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2010 NIAID Year in Review

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Recent Successes in Developing an HIV Vaccine

New HIV Vaccine Target Revealed by Studies of Neutralizing Antibodies

Researchers have developed new methods to quickly identify neutralizing antibodies against several variants of HIV from around the world. This advance should assist the design of new HIV vaccines that elicit antibodies that protect against a broad array of HIV subtypes.

Source antibodies were derived from the blood of HIV-infected individuals. The scientists first assessed the neutralizing potential of blood samples taken from more than 1,800 HIV-infected individuals from Thailand, Australia, the United Kingdom, the United States, and several sub-Saharan African countries. Those samples that exhibited broad, strong neutralizing activity against subtypes of HIV found outside North America and Europe were selected as sources for generating monoclonal antibodies, or identical clones of the original antibodies.

In the main focus of this study, the scientists used an efficient technique to screen thousands of antibody-containing samples from an African donor, and from those, they isolated two potent antibodies with broadly neutralizing potential. The antibodies are important because they target a stable region of the HIV surface protein called gp120; otherwise, the HIV surface has a high rate of viral mutation that allows HIV to escape traditional immune defenses.

Reference: Walker LM, Phogat SK, Chan-Hui PY, Wagner D, Phung P, Goss JL, Wrin T, Simek MD, Fling S, Mitchan JL, Lehrman JK, Priddy FH, Olsen OA, Frey SM, Hammond PW; Protocol G Principal Investogators, Kaminsky S, Zamb T, Moyle M, Koff WC, Poignard P, Burton DR. Broad and potent neutralizing antibodies from an African donor reveal a new HIV-1 vaccine target. Science. 2009 Oct 9;326(5950):285-9.

A computer-generated structure of a neutralizing antibody bound to an HIV surface protein
A computer-generated structure of a neutralizing antibody bound to an HIV surface protein. The colors represent the following:
Tan: The HIV surface membrane protein gp120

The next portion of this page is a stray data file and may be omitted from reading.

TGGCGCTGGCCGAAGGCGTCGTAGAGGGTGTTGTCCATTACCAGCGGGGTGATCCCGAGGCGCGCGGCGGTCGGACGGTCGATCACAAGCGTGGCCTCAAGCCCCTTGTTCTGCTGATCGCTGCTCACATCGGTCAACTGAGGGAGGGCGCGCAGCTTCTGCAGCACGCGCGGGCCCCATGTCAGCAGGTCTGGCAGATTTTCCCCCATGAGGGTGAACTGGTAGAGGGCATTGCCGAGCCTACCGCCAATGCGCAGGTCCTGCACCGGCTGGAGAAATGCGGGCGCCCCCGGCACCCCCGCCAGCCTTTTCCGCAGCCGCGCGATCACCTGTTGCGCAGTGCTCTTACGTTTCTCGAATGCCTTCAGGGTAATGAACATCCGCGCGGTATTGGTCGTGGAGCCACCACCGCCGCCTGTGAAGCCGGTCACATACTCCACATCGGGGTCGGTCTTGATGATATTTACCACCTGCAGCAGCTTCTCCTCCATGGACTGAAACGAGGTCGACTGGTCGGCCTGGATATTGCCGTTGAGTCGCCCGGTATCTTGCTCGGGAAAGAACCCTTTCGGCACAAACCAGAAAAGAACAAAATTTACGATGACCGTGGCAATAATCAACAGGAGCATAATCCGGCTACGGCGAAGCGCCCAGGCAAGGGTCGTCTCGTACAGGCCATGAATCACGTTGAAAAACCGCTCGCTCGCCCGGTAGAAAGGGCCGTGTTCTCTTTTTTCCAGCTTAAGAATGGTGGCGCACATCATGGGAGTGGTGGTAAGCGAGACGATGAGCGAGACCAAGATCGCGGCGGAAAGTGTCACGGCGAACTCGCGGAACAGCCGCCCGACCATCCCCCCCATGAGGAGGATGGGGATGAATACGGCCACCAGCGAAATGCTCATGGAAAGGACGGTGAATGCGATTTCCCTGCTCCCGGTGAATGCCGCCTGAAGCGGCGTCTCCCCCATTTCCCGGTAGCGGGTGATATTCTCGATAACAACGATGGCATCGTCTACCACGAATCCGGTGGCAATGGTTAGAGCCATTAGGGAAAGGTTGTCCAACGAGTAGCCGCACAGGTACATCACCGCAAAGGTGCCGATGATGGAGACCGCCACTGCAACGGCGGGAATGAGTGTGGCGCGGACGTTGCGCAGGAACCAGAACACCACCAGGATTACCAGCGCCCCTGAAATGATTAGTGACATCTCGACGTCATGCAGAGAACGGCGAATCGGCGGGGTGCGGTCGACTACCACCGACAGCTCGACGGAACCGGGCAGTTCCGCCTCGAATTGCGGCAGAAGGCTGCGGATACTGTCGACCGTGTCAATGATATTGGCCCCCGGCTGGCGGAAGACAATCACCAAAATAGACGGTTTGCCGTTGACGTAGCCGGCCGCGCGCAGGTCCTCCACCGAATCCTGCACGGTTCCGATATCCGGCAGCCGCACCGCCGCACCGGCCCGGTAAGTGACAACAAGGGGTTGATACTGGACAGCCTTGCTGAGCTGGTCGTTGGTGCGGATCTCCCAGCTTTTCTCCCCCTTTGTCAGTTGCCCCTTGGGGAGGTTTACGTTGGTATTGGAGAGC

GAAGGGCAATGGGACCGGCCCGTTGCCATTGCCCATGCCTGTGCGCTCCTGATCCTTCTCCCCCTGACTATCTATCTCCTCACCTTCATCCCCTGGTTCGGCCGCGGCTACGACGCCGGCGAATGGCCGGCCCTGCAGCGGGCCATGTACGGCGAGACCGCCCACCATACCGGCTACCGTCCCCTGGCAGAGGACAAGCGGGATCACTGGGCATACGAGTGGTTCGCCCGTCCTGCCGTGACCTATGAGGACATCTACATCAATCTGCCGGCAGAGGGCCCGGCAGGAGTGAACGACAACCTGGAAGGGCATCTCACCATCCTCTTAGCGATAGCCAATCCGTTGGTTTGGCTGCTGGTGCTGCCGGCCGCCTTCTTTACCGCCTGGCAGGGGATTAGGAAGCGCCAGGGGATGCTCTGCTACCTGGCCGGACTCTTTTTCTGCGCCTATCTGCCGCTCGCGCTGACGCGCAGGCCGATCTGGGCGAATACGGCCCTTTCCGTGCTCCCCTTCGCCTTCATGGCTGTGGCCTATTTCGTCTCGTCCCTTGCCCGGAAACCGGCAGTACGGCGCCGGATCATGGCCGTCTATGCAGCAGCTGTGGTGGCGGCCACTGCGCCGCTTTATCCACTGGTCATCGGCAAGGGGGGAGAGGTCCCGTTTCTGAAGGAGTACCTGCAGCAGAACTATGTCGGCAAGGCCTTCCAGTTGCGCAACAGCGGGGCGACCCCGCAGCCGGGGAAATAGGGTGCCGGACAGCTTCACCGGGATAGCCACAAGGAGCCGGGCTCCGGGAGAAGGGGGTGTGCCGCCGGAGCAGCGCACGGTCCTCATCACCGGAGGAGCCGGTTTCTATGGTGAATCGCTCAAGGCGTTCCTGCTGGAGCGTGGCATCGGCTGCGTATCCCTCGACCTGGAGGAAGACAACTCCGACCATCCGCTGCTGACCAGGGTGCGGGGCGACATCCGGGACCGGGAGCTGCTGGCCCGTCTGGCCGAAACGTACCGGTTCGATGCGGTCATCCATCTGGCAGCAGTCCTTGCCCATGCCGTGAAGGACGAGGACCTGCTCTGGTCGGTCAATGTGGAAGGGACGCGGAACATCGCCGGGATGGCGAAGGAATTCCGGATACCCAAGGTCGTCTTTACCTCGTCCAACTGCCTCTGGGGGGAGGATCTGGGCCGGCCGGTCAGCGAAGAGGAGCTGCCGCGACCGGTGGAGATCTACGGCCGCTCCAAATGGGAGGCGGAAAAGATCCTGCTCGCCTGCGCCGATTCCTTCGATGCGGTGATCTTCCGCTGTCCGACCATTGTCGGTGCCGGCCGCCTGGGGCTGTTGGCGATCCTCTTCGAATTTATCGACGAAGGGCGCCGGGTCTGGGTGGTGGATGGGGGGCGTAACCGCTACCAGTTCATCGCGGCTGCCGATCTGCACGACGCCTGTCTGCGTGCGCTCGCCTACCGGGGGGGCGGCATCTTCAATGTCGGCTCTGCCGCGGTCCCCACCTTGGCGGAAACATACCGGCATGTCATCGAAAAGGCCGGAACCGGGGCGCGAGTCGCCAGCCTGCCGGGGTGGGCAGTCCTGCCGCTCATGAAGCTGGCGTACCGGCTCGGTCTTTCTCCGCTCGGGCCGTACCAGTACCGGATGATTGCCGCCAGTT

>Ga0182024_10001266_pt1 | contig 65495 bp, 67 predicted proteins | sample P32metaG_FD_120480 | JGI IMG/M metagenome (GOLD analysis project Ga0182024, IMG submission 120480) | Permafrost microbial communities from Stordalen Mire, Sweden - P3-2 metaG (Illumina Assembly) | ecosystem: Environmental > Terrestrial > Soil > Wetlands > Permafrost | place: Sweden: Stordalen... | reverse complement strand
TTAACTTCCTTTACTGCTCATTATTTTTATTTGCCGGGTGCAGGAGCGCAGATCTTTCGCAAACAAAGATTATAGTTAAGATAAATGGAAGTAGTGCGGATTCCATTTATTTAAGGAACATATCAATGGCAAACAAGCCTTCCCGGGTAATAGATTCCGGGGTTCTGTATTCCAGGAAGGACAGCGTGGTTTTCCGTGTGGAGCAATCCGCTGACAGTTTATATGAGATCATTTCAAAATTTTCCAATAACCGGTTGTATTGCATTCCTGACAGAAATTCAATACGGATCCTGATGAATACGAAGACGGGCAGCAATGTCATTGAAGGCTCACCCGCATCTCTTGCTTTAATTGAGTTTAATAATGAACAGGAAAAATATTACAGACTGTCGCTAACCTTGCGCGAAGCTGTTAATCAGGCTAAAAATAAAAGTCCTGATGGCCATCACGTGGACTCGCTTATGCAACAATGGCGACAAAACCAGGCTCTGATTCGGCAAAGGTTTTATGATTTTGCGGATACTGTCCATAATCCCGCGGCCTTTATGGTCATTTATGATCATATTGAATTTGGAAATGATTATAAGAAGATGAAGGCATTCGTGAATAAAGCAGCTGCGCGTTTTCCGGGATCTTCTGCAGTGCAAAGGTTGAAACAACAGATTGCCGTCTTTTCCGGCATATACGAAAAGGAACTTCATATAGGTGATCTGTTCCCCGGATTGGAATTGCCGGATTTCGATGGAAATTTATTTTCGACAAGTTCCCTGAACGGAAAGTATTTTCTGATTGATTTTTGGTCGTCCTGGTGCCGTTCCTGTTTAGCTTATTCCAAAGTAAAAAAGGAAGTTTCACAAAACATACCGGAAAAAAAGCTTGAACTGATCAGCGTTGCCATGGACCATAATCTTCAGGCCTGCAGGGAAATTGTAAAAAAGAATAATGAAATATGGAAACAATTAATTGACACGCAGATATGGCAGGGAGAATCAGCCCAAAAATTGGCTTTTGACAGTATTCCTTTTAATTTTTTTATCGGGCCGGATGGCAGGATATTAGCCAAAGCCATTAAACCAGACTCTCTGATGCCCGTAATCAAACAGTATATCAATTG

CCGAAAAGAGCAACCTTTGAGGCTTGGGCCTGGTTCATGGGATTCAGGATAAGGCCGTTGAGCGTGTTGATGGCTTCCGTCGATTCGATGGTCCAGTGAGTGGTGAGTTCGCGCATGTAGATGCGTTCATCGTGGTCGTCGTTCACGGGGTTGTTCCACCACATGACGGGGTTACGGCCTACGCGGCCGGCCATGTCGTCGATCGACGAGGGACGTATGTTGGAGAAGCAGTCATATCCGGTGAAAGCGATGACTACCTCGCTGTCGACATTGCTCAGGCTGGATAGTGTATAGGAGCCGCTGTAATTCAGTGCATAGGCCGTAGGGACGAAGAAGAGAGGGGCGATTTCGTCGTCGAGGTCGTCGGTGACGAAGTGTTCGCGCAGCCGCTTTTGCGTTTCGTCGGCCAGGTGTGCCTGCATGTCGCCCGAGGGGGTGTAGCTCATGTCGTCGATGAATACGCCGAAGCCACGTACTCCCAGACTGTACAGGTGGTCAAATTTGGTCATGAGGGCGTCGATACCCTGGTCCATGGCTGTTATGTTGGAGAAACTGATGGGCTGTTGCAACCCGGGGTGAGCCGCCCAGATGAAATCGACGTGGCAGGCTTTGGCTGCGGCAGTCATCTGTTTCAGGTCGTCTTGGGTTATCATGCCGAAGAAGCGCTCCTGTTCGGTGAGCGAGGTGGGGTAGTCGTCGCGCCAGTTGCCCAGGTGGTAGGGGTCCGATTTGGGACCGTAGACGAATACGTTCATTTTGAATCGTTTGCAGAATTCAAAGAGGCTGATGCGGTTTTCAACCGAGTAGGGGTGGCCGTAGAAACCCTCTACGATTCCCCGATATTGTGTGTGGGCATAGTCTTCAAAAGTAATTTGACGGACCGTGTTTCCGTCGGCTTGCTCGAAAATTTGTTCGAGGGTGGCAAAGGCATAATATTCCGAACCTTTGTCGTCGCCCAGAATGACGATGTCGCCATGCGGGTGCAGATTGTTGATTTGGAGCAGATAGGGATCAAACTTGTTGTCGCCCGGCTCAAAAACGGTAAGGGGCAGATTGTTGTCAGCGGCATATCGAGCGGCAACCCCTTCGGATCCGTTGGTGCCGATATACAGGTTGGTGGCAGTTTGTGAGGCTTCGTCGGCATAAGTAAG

Gray: Electron density map of the viral "spike" molecule that includes both viral gp120 and gp41 proteins
Light Green: V1/V2 and V3 loops.
Credit: NIAID

Structural Clue May Help Scientists Design Better AIDS Vaccines

One of the few parts of HIV that does not mutate is the site where gp120, an HIV surface protein, first attaches to human immune cells. Because of gp120’s immutability, this site is potentially a good target for an HIV vaccine. But surprisingly, the vast majority of antibodies that recognize this site do not prevent HIV infection. Researchers at the NIAID Vaccine Research Center recently discovered why. The gp120 molecule rarely appears in the form that enables the virus to infect cells, that is, a cluster of three gp120 molecules aligned into a so-called “functional spike.” Most antibodies that recognize the gp120 binding site can attach to single gp120 molecules but cannot position themselves to bind to the functional viral spike. It is now clear that to block HIV infection, a vaccine must stimulate the immune system to make antibodies that precisely target the vulnerable site on gp120 as it appears in the three-pronged viral spike.

Reference: L Chen et al. Science. 326:1123-27 (2009).

Chen L, Kwon YD, Zhou T, Wu X, O’Dell S, Cavacini L, Hessell AJ, Pancera M, Tang M, Xu L, Yang ZY, Zhang MY, Arthos J, Burton DR, Dimitrov DS, Nabel GJ, Posner MR, Sodroski J, Wyatt R, Mascola JR, Kwong PD. Structural basis of immune evasion at the site of CD4 attachment on HIV-1 gp120. Science. 2009 Nov 20;326(5956):1123-7.

New Antibodies Block Infection by Vast Majority of HIV Strains

Scientists led by a team from the NIAID Vaccine Research Center (VRC) discovered two potent human antibodies that can stop more than 90 percent of known global HIV strains from infecting human cells in the laboratory. The researchers also demonstrated how one of these infection-preventing proteins accomplishes this feat. These advances have enabled the scientists to design a candidate vaccine that could elicit antibodies similar to the ones they discovered. Such a vaccine may prevent infection by the vast majority of HIV strains worldwide.

The scientists found the powerful new antibodies, named VRC01 and VRC02, using a protein they developed that reacts only with antibodies that bind to the area HIV uses to attach to and infect immune cells. This area, called the CD4 binding site, is one of the few parts of the viral surface that remains nearly constant in HIV strains found across the globe. By attaching to the CD4 binding site, VRC01 and VRC02 block HIV infection by more viral strains with greater overall strength than any previously known antibodies. The researchers examined the atomic-level protein structure of VRC01, enabling them to define how VRC01 works and locate precisely where it attaches to HIV. The new antibodies could be used in the design of not only HIV vaccines, but also microbicides and therapeutics.

References:

Zhou T, Georgiev I, Wu X, Yang ZY, Dai K, Finzi A, Kwon YD, Scheid JF, Shi W, Xu L, Yang Y, Zhu J, Nussenzweig MC, Sodroski J, Shapiro L, Nabel GJ, Mascola JR, Kwong PD. Structural basis for broad and potent neutralization of HIV-1 by antibody VRC01. Science. 2010 Aug 13;329(5993):811-7.

Wu X, Yan ZY, Li Y, Hogerkorp CM, Schief WR, Seaman MS, Zhou T, Schmidt SD, Wu L, Longo NS, McKee K, O’Dell S, Louder MK, Wycuff DL, Feng Y, Nason M, Doria-Rose N, Connors M, Kwong PD, Roederer M, Wyatt RT, Nabel GJ, Mascola JR. Rational design of envelope identifies broadly neutralizing human monoclonal antibodies to HIV-1. Science. 2010 Aug 13;329(5993):856-61.

Last Updated November 10, 2011

Last Reviewed June 03, 2011